It was bitter cold. Every breath poured out as steam. Smokers huddled together in front of the bar next to her place, shoulders pulled up to their ears, shivering and feeding their habit. I parked and knocked on her door.
We hadn’t been dating long. I was supposed to meet some friends next door, but I had time to kill. I shrank inside my jacket, bare hands shoved in my pockets, eyes adjusting to the neon. She was already in comfy clothes when she answered the door.
I wrapped my hands around her waist and kissed her. My nose was red with cold. I rubbed it against hers lightly and she recoiled, shaking her head like a ferret stifling a sneeze.
I didn’t stay long. It felt like a rotten thing to do. Like I was blowing her off.
I met Willy Pete at his apartment and we headed for the bar. We were on speaking terms again. Barely. Mr. Big was waiting for us, along with a mutual friend from high school. I hadn’t seen Gitch in years. He was already hammered when we got there. Liquor drunk. Squirrely and mean.
The Big man was drinking Coors Light. It would take a dozen of them to even give him a buzz.
I was only on my first drink when Gitch began hurling himself around the bar. He struck up conversations with strange girls. His voice was just a bit too loud for the room. The Big man and I made eye contact, knit our brows and shook our heads. We headed for the door.
Gitch only wore a t-shirt. He pretended not to notice the cold. I decided to go somewhere less crowded. I took us to the opposite end of the street, hoping the walk and the cold air might calm Gitch down. I was wrong. By the time we reached the corner he was reeling. He sprinted ahead and staggered into traffic, weaving his way between cars and shouting to himself in the street.
We stopped in front of the grungiest dive on the block. The kind of joint where even Gitch couldn’t fuck up, short of burning the place down. The bouncer stood outside smoking a cigarette. His girlfriend had just finished a shift across the street. She was bartending the night I met Vixen. Willy Pete knew them both, and bummed a light. We made idle chatter. I glanced through the neon-lit windows into the bar.
I was already tired of the whole scene.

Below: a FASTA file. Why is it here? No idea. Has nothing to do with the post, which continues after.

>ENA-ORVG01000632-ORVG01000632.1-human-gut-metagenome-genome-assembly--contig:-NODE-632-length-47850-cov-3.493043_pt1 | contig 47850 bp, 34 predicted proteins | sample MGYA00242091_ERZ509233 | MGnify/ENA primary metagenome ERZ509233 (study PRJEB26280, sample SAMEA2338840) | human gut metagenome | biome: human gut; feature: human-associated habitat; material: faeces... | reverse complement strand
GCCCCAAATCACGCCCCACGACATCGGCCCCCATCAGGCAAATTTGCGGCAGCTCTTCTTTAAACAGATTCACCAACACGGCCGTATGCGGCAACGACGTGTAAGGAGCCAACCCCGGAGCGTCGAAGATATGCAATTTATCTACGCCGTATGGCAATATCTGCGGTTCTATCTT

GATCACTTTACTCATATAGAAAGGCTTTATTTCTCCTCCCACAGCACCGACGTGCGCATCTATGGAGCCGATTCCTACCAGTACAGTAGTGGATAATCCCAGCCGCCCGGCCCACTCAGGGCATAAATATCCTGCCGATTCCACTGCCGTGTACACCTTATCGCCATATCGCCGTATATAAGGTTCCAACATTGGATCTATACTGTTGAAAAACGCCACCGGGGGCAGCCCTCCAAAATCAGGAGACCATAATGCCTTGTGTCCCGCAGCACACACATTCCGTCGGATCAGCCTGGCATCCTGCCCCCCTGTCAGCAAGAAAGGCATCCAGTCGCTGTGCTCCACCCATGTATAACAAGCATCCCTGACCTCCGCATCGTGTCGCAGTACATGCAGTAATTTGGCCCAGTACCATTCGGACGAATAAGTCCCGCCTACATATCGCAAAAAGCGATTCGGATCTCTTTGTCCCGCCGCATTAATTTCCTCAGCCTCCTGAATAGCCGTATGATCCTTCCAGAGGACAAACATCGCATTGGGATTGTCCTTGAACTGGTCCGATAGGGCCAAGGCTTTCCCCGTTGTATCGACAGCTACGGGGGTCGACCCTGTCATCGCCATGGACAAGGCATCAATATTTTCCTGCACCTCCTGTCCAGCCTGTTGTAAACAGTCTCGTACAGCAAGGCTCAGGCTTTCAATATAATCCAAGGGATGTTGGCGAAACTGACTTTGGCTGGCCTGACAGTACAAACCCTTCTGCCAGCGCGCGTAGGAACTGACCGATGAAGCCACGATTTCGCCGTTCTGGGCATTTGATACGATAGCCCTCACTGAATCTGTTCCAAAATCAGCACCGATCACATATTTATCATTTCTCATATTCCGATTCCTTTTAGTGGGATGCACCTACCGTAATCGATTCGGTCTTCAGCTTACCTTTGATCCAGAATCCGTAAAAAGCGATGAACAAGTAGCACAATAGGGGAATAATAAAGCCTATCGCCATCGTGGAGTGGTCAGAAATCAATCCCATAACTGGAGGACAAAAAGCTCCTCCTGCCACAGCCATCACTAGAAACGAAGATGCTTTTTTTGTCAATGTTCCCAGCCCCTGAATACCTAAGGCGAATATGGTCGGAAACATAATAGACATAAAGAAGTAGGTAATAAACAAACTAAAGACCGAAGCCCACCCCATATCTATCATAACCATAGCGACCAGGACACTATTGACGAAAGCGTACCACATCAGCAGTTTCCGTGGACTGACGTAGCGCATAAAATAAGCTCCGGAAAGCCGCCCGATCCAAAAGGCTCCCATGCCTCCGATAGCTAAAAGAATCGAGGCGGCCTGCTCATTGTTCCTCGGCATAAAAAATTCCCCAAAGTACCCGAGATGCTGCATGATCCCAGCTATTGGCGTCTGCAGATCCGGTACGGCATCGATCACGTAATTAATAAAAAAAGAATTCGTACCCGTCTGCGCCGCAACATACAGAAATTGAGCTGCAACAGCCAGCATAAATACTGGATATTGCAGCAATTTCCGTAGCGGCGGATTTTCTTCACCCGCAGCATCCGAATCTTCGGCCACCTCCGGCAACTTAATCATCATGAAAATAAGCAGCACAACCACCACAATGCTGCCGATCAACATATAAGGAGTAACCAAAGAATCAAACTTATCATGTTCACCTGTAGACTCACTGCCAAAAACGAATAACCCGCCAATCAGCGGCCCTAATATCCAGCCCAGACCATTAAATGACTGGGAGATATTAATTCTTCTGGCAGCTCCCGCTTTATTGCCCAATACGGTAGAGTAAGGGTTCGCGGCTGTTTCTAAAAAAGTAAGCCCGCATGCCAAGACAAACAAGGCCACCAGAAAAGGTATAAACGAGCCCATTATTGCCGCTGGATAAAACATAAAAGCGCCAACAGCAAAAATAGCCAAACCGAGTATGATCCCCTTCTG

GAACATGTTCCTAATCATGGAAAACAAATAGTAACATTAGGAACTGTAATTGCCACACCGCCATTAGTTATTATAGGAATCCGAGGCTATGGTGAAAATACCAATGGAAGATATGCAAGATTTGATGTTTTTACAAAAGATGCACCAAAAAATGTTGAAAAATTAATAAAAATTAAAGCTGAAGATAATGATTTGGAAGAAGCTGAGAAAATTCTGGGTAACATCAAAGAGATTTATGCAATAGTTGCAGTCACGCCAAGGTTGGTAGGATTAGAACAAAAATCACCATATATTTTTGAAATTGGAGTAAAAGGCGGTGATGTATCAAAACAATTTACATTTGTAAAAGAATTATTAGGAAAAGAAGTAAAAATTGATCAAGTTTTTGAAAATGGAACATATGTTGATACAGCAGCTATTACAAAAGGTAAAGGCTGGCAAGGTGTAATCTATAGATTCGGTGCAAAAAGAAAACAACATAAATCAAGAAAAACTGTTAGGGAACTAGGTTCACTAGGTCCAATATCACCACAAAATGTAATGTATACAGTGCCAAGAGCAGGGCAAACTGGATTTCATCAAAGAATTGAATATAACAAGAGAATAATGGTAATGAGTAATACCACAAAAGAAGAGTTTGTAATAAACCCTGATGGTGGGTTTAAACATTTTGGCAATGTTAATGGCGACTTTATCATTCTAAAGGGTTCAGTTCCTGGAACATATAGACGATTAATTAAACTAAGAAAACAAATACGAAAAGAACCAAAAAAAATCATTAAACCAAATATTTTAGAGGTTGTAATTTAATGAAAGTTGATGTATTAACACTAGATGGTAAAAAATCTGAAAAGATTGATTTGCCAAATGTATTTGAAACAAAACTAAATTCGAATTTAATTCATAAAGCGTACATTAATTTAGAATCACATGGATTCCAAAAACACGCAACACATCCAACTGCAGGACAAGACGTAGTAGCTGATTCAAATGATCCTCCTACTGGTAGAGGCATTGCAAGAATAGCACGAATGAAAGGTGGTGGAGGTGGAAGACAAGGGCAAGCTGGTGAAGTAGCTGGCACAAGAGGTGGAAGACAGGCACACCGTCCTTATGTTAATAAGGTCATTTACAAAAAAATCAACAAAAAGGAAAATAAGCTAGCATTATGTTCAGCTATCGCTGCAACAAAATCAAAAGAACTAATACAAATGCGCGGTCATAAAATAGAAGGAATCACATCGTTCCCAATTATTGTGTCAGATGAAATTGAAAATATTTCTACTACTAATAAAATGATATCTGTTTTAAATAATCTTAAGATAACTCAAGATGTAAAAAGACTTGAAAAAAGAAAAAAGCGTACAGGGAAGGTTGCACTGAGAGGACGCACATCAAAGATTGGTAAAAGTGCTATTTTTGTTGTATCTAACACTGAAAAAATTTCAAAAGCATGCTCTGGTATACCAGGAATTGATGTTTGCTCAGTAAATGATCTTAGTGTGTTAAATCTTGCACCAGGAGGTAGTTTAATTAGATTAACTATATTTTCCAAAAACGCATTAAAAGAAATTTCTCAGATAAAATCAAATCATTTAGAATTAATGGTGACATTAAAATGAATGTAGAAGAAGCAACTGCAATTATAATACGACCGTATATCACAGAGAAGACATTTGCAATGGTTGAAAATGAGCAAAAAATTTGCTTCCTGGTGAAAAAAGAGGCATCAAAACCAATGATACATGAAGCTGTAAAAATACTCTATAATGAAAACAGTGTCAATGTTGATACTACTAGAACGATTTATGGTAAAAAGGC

Gitch stammered stupidly. Big and I tried to calm him down. I feared Gitch would say something cross and Willy Pete would snap. Gitch started in on me. I ground my teeth together, trying to swallow my temper. The bouncer just laughed.
“Forty cents, I’ll let anybody punch me in the face . . . “
I stared at him and shook my head.
“Forty cents! I’ll let any of you . . . can punch me in the face for forty cents.”
I reached into my pocket for change and started to take off my jacket.
It was Willy Pete who talked me out of it. Willy Pete, the voice of reason.
What bad moon was I standing under? We never even made it inside the bar. Gitch was still absorbing alcohol into his bloodstream. We headed back down the block, toward the corner.
Gitch started in on Willy Pete.
Moments earlier it had been Willy Pete trying to stop a fight. The tables turned. I threw myself between the two and the Big man grabbed Gitch, raising his voice ever so slightly and urging Gitch back toward the corner.
“If he doesn’t shut his mouth I’m gonna punch him in the fuckin’ face,” Willy Pete said, pointing over my shoulder.
“Chill the fuck out,” I barked. “You can punch him but I can’t? How the fuck is that fair?”
The Big man and I walked the other two slowly down the block. Gitch refused to shut his mouth, and Willy Pete lost it. He shoved past me and clocked Gitch with an overhand right. I smashed my way between the two. The Big man pushed Willy Pete back. I backed Gitch off, walking slowly toward him. I made one last attempt to reason with him.
Cars shushed past the scene, but there was no foot traffic on that part of the street. I grabbed Gitch by the shoulder and side-stepped him, burying him in a rear naked choke and pressing my weight down on his shoulders. He collapsed, and I pulled him down onto the frozen sidewalk, locking him deeper into the hold.